Bringing Images Alive in the Classroom

Although autumn had truly set in by October 9th Jamie Keddie still turned up in Hamburg in his sandals and t-shirt, fresh off a plane from Barcelona, to give us many new and practical ideas in his workshop: Using Images in ELT. The workshop was a great success. As many as 30 teachers and teacher trainers attended, including a mixture of old and new members.

Keddie built a nice informal atmosphere by engaging in some general chat with the audience while he allowed latecomers to settle in. It was also helpful for him to gauge the type of teaching we do so he could tailor his comments and ideas throughout the workshop accordingly. He started with a lovely describing activity that left out a key fact; the main subject was a cat and not a woman as we had all presumed. This is a good activity for learners to practice describing objects and positions, and it includes a range of specific vocabulary dependent on the image itself. The quirkiness of the image made the activity all the more memorable. It was also good lesson for us all on how the influence of the right image can make on retaining vocabulary and fixed phrases.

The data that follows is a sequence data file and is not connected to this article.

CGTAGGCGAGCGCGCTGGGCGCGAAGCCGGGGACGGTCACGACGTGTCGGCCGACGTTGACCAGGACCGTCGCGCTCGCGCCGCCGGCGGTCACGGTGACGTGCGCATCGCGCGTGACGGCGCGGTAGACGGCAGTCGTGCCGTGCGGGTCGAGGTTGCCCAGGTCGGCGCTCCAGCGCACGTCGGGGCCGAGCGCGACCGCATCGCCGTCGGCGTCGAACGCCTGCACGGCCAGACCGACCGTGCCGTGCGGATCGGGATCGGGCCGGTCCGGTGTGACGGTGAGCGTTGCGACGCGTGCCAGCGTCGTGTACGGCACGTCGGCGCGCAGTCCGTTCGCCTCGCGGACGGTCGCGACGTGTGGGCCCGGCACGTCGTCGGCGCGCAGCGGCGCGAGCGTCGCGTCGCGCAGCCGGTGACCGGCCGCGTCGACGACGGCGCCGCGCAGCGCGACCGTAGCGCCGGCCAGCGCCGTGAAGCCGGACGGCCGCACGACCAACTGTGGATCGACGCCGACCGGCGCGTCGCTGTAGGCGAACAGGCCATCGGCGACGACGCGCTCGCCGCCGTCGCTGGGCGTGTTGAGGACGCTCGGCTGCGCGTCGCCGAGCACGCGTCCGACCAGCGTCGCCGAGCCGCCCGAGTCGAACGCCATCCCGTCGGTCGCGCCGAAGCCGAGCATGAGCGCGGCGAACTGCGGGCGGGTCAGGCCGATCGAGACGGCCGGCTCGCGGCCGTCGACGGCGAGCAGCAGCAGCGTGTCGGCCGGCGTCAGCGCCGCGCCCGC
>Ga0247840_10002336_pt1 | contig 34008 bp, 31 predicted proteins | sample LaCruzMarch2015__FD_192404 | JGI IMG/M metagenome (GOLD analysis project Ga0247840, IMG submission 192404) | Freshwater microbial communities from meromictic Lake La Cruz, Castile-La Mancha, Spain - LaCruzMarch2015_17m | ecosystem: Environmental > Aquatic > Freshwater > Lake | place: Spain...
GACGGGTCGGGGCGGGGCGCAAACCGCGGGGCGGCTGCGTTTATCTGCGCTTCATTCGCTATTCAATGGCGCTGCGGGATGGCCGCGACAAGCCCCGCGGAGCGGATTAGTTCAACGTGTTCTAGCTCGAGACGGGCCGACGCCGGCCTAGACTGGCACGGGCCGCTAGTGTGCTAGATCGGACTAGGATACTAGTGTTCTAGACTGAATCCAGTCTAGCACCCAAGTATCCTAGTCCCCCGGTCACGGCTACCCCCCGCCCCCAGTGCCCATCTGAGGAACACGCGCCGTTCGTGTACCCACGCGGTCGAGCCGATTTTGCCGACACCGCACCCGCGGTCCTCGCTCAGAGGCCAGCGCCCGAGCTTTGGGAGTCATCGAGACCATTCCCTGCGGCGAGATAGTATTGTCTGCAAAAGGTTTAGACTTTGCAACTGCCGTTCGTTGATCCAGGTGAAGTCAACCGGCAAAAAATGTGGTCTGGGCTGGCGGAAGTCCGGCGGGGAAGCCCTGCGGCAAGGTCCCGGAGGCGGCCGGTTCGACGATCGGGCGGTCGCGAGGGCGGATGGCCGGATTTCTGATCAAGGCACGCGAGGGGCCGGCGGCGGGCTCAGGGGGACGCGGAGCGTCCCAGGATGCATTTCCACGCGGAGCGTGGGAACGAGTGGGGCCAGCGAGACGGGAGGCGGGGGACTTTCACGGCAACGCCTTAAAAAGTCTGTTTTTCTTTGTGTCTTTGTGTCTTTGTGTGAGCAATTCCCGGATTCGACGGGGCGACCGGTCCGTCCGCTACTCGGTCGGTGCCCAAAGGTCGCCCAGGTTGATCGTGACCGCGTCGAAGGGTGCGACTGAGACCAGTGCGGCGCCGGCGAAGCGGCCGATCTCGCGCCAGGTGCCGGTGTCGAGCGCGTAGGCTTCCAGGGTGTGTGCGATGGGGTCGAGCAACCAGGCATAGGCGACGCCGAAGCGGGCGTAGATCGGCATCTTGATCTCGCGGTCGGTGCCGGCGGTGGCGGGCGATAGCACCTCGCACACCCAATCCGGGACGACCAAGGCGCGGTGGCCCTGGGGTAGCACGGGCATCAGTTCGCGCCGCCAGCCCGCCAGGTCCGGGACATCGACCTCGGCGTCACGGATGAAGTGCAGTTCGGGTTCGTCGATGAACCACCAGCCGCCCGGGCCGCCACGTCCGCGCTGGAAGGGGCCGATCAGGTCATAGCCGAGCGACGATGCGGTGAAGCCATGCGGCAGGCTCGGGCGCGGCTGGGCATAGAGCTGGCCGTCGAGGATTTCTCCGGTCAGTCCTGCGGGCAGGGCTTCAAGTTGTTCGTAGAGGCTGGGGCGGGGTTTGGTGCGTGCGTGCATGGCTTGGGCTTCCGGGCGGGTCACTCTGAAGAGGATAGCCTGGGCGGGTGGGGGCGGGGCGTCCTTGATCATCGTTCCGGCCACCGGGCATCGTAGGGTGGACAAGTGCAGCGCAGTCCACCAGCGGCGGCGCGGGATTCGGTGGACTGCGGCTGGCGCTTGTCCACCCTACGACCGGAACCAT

Next, he had us create our own images. We were given cards with phrasal verbs and fixed activities and told to draw the images represented. We then had to mingle and see if the other participants could guess what we had drawn. There was much excitement and laughter as we showed one another our own works of art.

The next two hours Keddie kept the pace fast and the input high. We moved from contemporary art, to images from the press, to photos, to information-gap describing activities, to dictogloss storytelling, and reproduction from an image.

We were well and truly wowed by the end and full of ideas. The great thing about Keddie's approach was that he didn't just provide us with practical ideas for the following week's lessons, but also challenged us to rethink how we use images in our teaching. The coffee break during the workshop, as well as the informal dinner afterwards, gave us all a chance to exchange ideas and experience - not only around the topic of the workshop but also about our current teaching practices and situations. It also gave us the chance to get to know Keddie a bit more as he didn't have to dash off afterwards (as is so often the case).

For those of you who missed the workshop, many of Keddie's ideas from it can be found in his book Images (Oxford ISBN 978-0194425797).

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